AIM: How Tata Communications can help you deploy IoT services successfully:

RG: Network solution and provisioning: Our LoRA network provides you with the foundation that connects your devices to your applications

Device integration and deployment: We help you identify the right partner to manufacturer and configure your LoRA enabled devices

Solution design: Architect your IoT solution on a node-to-application basis, ensuring optimal performance

Management and support: Monitor, administer and support your solution on an end-to-end basis

We not only deploy a nationwide LoRa network, but also create an end-to-end technology infrastructure supported by an eco-system of developers and technology partners – to deliver a complete IoT management service capability

AIM: What is the roadmap for Tata Communication? Does any of your upcoming projects include analytics or big data driven technology?

RG: Tata Communications is in the middle of transition to a completely data driven analytical organization. We are closer to our first goal of providing complete self service enablement for everyone across the organization. Having single source of truth in every decision made. This will be followed by next step of having predictive and prescriptive capabilities.

AIM: Would you like to talk about the cloud offerings by Tata Communications?

RG: For enterprises looking to deliver seamless user experience across their networks and infrastructures, Tata Communications offers IZO: a flexible, one-stop cloud enablement platform that helps you navigate complexity for more agile business performance. Scale seamlessly, expand rapidly and stay flexible without compromising security.

The IZO™ Cloud Enablement Platform takes the complexity out of cloud computing with products designed to give your enterprise greater predictability, productivity and agility.

Our open ecosystem consolidates disparate elements of your IT architecture, allowing you to transform your enterprise, scaling up or down seamlessly without compromising security.

AIM: What are the most significant challenges you face being at the forefront in analytics space?

RG: With data locked away in disparate systems, when businesses require rolled-up reporting, workers must often manually copy and paste data into spreadsheets, merge and transform it with crosstabs and spreadsheet formulas, and then present the reports to business decision-makers. What often ensues is an argument over the veracity of the numbers.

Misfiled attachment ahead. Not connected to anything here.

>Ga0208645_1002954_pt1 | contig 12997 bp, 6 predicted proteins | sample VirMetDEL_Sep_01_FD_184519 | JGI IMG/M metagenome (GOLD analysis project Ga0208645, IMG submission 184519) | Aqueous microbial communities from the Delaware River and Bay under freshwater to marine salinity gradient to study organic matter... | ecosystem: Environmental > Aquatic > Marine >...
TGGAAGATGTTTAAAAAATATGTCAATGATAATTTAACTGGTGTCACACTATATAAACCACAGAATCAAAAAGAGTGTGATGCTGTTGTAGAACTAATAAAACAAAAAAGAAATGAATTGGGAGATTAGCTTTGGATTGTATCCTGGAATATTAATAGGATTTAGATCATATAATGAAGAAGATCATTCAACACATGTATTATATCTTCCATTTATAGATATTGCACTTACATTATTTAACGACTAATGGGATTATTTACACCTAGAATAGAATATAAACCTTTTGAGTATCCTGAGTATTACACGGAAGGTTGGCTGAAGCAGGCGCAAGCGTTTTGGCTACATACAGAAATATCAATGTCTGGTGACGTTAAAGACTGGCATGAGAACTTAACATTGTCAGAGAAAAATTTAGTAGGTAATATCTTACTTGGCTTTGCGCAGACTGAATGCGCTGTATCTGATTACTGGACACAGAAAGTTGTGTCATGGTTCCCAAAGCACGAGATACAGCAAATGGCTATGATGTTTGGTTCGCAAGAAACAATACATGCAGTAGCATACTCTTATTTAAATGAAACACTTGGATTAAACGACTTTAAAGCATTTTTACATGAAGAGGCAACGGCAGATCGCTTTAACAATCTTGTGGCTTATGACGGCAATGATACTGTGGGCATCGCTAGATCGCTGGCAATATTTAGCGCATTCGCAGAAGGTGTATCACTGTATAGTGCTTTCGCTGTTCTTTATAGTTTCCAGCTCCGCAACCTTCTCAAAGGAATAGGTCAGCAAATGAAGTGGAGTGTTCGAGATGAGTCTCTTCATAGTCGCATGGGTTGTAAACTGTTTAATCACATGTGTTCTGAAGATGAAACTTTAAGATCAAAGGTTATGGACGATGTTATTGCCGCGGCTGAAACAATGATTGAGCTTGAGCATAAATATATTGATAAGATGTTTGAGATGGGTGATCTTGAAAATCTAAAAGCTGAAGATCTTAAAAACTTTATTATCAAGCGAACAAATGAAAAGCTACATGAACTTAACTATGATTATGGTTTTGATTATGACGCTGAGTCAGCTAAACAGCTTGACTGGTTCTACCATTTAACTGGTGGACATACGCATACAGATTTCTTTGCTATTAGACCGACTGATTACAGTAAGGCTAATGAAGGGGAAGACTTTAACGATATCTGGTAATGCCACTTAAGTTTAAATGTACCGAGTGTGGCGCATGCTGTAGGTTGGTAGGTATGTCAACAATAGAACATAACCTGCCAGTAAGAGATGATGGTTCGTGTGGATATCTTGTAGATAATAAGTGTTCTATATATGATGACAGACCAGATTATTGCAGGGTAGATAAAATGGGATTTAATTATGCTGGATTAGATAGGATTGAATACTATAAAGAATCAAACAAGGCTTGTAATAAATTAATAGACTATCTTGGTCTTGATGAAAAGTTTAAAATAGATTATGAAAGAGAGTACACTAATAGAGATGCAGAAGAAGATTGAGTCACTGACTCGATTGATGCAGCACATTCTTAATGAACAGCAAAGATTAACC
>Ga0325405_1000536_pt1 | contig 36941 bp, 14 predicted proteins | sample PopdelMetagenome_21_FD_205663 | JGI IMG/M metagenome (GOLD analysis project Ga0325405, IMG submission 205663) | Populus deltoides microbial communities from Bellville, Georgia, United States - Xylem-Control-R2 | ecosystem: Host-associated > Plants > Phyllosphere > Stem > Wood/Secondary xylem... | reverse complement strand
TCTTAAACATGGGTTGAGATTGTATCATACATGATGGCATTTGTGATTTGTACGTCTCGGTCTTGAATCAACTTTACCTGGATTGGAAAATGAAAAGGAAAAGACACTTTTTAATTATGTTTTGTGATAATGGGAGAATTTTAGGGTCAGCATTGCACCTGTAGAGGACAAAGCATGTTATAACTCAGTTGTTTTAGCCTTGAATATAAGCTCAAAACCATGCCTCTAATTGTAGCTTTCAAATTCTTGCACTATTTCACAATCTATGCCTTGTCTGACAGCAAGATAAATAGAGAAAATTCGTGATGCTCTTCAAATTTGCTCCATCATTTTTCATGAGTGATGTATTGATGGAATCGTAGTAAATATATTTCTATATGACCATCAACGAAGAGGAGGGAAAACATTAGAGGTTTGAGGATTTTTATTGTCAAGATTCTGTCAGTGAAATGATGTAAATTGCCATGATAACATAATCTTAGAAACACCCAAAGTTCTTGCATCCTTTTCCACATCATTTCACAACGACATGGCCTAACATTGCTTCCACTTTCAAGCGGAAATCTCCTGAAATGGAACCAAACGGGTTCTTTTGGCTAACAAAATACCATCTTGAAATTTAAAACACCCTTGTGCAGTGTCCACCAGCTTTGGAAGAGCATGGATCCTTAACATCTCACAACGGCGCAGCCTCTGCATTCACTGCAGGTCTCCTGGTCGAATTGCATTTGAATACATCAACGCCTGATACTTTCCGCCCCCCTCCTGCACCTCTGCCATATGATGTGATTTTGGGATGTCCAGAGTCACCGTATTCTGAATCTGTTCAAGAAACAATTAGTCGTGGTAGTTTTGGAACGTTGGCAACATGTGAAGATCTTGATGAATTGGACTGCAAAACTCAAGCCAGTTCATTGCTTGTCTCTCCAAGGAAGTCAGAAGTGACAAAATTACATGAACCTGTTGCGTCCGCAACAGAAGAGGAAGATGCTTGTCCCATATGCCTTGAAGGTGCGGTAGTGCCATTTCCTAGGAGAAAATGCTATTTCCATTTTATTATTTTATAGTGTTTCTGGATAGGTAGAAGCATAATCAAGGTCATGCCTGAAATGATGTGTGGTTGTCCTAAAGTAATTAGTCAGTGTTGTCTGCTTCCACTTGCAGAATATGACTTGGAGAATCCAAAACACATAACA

Organizations mired in this “spreadsheet morass” can spend more time arguing over the accuracy of the data than they spend making the required decisions. With self-service BI, data from source systems is automatically extracted, transformed and loaded into a data model that resolves conflicts. Data is regularly updated. The result is a “single version of the truth.” Users can then set aside the debate over the veracity of the numbers and instead focus on collaboration, analyzing promising opportunities, identifying root causes of waste and optimizing existing products and processes. Once departmental data silos and “spreadmarts” are eliminated, workers find that data transparency, consistency and trustworthiness help them work smarter and more effectively.

AIM: How have the trends evolved over time in the analytics space? What are the most recent trends that shape the landscape?

RG: Predictive analytics will be a key differentiator for modern apps: Embedded predictive analytics—whether embedded in existing applications and workflows, on devices, in memory or in real-time analytics systems—will become the key differentiator for modern apps. Consumers will expect their software to anticipate their needs, driving requirements for predictive capabilities in all apps. Spatially aware apps will become more intelligent and more common – the “who is near me” functionality of apps like Waze and Tinder will become more intelligent and prevalent in other use cases. App creators looking to embed will be faced with the key question: build, buy or partner? Leading innovators will integrate existing technology to get to market the fastest.

Data Science tools become a commodity: First, the reigning king was SAS. Second, was the disruptive open source R. Now, Python will likely take over as the most popular data science language. But here’s the thing: it’s not about the tool. It’s whether or not what you create with the tool delivers value to the organization. As the wonder and mystery of data science begins to wear off…so will the hype (and high prices!) around the data science tools. The tools vendors left standing will be the ones who properly equipped their customers to solve major business problems leveraging predictive analytics.

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Srishti Deoras
Srishti currently works as Associate Editor at Analytics India Magazine. When not covering the analytics news, editing and writing articles, she could be found reading or capturing thoughts into pictures.